131: Look Forward, Not Down

This is such rubbish. Vint Cerf claims to be seeing a general trend whereby old data types or methods of storage become outmoded or obsolete, rendering their contents inaccessible to hopeful curators. This ignores how on a personal level, there will always be some crazy person with a pristine original encoding of that holiday special that was supposed to be consigned to the flame. How many people do you think know how to re-implement so-and-so codec? How many copies of the specification, the exact requirements for decoding some file, do you think exist for any given codec?

… Not a lot, I grant you, but the situation is not nearly as bleak as it Cerf says it is. Given enough attention, a majority of data can be preserved; the real problems are at historical institutes like our University’s Pacific Film Archive, which has reel upon reel of old film lying around, undigitalized, slowly succumbing to decay from old age. While VHS is a legitimate example of something that is almost certainly all but inaccessible now, I cannot imagine there is a long list of movies not released via other mediums (read: available for [il]legal streaming) now imprisoned within the jail of obscurity that is the VHS. Corner cases like Nosferatu (destroyed for legal reasons, salvaged through a serendipitous find of a reel that escaped attention) don’t really count.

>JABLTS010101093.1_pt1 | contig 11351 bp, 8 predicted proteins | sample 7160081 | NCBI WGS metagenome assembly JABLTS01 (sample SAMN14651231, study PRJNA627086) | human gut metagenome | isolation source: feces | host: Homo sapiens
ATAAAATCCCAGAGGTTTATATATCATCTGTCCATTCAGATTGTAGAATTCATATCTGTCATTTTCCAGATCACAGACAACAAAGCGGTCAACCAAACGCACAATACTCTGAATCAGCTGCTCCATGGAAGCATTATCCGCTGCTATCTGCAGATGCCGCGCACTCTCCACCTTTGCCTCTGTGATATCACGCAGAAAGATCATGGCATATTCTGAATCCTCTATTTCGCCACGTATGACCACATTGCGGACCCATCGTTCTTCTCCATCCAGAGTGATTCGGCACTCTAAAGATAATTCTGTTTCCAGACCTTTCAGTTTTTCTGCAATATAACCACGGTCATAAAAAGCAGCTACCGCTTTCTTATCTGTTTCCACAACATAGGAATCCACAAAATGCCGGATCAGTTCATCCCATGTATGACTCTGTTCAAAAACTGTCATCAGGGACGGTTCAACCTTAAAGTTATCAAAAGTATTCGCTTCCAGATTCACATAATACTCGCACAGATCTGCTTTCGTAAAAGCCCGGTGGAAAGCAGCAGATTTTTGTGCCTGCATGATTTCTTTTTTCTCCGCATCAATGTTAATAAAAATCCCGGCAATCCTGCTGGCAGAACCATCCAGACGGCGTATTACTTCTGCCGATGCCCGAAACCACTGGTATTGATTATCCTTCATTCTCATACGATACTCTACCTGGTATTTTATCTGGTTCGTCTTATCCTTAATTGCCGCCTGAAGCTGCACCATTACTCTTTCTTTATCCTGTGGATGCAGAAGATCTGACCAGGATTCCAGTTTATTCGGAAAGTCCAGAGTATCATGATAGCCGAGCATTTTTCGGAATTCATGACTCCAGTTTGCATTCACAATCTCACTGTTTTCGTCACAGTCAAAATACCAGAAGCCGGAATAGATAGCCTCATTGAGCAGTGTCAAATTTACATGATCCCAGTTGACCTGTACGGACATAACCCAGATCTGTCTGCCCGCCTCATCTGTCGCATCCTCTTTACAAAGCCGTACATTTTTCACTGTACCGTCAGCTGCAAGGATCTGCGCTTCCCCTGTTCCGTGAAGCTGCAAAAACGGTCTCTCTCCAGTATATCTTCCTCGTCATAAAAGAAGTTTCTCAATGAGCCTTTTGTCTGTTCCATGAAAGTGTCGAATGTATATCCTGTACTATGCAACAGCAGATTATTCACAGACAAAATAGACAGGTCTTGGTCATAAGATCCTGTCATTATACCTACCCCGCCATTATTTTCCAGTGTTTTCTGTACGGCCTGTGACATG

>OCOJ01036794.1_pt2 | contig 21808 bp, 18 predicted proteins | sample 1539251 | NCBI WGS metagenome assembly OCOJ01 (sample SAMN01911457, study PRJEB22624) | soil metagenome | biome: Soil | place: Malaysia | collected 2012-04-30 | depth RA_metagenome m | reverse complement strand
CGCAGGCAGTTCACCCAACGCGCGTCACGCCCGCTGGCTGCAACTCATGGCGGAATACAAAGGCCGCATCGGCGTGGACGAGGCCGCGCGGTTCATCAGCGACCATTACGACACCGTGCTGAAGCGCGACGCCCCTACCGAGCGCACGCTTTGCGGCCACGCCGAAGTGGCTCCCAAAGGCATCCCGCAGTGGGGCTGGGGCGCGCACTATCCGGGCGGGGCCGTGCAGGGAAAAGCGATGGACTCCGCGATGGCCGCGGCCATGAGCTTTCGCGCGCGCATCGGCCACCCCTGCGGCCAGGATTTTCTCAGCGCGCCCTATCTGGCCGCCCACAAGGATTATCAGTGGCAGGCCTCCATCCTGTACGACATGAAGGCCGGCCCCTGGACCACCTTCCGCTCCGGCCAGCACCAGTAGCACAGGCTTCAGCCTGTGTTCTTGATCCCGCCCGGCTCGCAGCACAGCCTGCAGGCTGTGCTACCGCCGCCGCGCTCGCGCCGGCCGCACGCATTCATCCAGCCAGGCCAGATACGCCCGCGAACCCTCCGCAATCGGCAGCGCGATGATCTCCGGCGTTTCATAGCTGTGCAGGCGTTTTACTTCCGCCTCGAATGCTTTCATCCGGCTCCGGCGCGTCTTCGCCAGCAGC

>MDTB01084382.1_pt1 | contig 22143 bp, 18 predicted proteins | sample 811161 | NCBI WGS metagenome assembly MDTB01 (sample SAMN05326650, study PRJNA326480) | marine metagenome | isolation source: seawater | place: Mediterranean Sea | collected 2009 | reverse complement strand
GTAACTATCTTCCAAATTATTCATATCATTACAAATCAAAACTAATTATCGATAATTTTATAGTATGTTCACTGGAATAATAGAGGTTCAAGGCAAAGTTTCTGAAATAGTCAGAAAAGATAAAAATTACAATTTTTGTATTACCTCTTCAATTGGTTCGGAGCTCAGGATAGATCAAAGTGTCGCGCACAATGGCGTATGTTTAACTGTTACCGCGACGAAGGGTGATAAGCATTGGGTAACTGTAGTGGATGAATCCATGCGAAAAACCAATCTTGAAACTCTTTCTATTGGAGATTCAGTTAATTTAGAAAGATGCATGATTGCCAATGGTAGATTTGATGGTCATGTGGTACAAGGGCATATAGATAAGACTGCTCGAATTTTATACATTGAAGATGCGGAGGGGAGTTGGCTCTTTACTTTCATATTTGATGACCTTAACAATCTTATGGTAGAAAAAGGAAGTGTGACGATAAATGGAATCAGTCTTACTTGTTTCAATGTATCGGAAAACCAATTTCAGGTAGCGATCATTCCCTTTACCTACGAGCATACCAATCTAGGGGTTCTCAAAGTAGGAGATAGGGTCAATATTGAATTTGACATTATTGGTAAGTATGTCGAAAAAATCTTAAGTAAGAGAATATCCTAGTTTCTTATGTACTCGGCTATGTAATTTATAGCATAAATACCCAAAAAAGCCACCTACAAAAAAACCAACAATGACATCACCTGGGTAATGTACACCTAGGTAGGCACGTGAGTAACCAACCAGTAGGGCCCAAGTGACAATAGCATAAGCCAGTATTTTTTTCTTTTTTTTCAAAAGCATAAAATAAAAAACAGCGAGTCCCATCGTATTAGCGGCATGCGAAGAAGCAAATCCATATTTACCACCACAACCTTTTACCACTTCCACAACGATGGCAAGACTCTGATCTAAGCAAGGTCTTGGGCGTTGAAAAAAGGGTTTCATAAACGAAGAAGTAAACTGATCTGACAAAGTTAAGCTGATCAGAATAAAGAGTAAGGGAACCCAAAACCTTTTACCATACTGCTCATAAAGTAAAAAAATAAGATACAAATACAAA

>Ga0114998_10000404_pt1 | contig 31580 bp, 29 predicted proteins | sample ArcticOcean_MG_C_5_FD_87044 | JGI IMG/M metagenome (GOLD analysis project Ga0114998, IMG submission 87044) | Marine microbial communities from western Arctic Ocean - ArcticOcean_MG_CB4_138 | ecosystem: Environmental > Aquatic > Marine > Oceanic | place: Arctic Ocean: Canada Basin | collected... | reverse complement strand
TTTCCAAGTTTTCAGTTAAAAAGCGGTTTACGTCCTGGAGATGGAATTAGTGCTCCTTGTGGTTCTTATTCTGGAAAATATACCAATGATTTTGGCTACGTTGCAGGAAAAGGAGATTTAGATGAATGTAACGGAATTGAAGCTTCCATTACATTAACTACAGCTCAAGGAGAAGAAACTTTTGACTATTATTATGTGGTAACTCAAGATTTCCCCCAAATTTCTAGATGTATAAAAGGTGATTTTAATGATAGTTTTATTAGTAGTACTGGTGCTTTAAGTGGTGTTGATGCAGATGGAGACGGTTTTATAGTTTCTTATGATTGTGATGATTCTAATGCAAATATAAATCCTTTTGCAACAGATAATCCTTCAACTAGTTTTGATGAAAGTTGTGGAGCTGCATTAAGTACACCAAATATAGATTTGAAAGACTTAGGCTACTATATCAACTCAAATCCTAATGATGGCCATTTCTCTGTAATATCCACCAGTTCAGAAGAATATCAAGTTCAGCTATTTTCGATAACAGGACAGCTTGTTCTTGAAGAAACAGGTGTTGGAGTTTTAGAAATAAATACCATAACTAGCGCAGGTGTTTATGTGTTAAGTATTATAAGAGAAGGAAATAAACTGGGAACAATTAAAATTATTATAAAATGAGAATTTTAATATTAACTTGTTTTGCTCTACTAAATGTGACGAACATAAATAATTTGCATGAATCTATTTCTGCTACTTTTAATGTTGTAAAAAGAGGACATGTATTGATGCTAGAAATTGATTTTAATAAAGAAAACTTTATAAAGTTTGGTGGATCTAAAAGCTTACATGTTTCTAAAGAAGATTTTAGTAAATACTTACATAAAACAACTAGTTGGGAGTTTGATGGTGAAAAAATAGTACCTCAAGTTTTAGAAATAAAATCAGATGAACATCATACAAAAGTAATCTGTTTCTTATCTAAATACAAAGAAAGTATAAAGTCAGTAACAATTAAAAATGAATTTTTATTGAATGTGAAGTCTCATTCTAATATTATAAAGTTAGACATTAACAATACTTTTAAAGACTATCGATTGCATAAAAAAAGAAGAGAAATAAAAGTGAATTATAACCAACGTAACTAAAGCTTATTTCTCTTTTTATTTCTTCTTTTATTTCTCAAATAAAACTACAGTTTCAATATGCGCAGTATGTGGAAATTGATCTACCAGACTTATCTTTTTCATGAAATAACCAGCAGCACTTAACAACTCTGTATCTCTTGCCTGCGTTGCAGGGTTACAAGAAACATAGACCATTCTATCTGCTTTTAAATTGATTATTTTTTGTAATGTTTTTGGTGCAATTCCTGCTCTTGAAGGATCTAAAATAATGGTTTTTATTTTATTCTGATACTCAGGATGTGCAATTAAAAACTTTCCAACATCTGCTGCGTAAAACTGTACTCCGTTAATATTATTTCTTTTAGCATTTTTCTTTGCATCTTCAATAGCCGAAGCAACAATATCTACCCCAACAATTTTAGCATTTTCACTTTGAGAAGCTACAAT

Things aren’t that bad. My copy of GIMP (which I know to be in dire developmental straits) can still open Photoshop files made with Photoshop 5 with few problems. Software engineers sharpen their stakes and their wits more and  more with each passing generation. Mozilla is (kinda-sorta) on the brink of reverse-engineering Flash. The GIF standard isn’t going anywhere fast, and you can be sure that there are enough redundant copies of your favorite cat picture saved in various formats anyway.

The question of how data is remixed, recompressed, and reposted from end to end to end of the internet is slightly more valid question that I find worth consideration. But that’s another story for another post.



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